It is an old and venerable idea in philosophy that morality is built into us, and this nativist view has seen a resurgence of late. Indeed, the prevailing systematic account of how we acquire complex moral representations is a nativist view inspired by arguments in Chomskyan linguistics. In this article, I review the leading argument for moral nativism-the poverty of the moral stimulus. I defend a systematic empiricist alternative that draws on the resources of statistical learning. Such an empiricist account, I argue, promises to explain much of the complexity of people's moral and other normative attitudes.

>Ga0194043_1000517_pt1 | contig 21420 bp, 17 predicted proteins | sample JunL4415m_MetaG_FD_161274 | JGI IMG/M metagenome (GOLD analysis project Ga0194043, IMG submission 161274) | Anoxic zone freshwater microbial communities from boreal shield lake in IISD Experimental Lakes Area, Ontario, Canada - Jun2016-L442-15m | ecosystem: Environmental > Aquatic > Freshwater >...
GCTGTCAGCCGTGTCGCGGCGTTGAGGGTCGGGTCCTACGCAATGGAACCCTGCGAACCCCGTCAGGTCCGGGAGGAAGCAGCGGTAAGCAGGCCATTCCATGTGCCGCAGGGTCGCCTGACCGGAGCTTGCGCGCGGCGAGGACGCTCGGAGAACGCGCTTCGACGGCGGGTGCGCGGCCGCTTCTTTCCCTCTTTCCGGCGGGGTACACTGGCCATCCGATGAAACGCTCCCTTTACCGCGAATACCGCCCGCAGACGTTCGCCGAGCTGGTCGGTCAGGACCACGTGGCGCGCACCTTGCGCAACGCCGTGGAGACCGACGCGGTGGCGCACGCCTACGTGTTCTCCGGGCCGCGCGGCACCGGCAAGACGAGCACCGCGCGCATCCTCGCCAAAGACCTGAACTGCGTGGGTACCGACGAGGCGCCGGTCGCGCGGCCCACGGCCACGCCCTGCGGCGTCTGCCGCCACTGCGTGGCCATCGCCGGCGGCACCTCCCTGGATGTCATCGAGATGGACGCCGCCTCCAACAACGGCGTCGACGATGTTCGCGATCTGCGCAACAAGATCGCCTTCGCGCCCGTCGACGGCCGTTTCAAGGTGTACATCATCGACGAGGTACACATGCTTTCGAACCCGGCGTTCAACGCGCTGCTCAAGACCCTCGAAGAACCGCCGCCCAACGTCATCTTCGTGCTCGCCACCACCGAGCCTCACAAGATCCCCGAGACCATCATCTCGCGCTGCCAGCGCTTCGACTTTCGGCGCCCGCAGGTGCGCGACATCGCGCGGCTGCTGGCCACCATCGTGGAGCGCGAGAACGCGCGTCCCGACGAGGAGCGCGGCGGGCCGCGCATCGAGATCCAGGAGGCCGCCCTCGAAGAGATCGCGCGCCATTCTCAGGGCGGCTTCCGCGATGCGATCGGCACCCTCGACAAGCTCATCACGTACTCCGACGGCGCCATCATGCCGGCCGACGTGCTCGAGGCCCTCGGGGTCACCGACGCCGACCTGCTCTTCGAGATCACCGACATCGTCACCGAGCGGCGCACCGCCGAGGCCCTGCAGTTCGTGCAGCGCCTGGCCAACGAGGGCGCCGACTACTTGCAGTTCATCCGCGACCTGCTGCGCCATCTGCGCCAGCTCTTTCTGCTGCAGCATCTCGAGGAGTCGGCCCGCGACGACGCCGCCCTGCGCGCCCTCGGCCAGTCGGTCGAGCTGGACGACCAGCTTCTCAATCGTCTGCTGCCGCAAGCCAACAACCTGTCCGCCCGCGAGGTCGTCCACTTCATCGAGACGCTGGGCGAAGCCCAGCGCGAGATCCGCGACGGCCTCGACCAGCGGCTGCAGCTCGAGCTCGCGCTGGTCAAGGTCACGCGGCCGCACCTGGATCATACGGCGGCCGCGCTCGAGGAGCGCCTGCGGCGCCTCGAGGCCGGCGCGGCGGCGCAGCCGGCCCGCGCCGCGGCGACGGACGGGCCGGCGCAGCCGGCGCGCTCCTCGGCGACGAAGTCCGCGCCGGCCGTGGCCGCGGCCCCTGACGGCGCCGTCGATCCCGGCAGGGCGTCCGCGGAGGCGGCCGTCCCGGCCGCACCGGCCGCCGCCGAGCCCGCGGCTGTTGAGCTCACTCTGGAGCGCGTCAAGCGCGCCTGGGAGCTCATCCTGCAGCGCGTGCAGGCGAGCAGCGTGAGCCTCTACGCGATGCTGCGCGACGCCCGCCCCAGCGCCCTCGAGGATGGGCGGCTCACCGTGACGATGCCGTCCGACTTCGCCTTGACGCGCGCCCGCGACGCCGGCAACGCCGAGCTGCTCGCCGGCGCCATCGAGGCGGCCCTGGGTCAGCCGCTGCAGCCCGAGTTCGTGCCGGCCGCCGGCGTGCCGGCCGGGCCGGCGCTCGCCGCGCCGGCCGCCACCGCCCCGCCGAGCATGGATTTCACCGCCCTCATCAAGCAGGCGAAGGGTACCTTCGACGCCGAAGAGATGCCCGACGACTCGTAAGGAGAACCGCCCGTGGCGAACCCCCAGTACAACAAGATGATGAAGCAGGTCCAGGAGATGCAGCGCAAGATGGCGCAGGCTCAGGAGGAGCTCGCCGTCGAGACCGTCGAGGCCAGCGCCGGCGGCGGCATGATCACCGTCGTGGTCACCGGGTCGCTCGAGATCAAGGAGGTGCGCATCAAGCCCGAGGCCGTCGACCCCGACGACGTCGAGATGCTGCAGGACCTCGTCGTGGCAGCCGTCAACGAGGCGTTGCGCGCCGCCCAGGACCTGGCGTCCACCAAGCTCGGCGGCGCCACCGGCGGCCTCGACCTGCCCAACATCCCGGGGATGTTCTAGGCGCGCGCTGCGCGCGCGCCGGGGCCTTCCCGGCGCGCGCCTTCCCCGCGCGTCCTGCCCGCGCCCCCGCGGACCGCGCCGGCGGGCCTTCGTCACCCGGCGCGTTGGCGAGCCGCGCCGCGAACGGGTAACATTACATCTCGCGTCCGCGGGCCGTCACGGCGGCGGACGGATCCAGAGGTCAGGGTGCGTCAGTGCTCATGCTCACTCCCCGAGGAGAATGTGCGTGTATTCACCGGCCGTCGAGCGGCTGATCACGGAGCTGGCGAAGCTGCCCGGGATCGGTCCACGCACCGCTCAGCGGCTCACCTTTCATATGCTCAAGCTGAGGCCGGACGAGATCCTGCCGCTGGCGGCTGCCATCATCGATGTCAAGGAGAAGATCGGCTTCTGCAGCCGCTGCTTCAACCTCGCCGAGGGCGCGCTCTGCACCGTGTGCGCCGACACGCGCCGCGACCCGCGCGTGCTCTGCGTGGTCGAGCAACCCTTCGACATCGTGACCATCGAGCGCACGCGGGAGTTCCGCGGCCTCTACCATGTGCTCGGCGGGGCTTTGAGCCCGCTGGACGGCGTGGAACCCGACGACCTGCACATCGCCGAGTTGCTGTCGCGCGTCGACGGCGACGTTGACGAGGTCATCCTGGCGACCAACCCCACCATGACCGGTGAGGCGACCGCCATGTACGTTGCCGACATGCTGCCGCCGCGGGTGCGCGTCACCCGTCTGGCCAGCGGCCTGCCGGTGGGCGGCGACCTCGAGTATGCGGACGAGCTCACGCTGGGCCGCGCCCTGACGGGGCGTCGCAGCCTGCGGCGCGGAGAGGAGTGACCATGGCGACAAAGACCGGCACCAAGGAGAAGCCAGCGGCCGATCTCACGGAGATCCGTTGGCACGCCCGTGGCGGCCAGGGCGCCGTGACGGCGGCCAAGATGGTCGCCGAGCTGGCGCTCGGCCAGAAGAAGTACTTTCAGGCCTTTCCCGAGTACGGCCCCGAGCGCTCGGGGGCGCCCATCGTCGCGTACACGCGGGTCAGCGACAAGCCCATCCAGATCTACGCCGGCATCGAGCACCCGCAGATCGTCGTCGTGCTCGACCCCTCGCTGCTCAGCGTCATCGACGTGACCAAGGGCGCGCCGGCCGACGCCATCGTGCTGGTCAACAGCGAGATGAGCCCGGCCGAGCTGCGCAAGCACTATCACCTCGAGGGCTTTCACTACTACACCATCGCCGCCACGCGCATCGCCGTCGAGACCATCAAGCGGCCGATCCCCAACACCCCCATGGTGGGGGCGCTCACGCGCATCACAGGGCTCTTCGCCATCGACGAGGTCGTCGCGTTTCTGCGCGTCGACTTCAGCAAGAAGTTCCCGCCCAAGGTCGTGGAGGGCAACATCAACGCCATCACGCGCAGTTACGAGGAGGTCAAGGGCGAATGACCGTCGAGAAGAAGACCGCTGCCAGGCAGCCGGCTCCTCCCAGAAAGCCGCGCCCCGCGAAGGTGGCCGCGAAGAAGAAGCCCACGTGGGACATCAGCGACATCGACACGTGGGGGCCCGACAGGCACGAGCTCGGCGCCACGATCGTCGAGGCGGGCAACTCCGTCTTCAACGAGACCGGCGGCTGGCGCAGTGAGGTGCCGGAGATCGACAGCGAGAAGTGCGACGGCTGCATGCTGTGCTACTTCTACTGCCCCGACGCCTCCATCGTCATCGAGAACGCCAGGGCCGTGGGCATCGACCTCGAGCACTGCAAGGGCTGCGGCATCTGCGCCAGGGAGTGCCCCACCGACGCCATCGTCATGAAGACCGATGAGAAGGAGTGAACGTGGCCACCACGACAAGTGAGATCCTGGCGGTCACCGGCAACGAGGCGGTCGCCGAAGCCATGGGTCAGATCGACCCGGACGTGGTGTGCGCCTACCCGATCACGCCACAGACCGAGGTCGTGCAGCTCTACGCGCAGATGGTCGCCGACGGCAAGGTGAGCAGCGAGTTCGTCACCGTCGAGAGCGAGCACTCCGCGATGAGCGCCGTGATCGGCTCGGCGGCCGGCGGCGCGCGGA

- nativism, empiricism, poverty of the stimulus argument, statistical learning, the act/allow distinction, moral psychology
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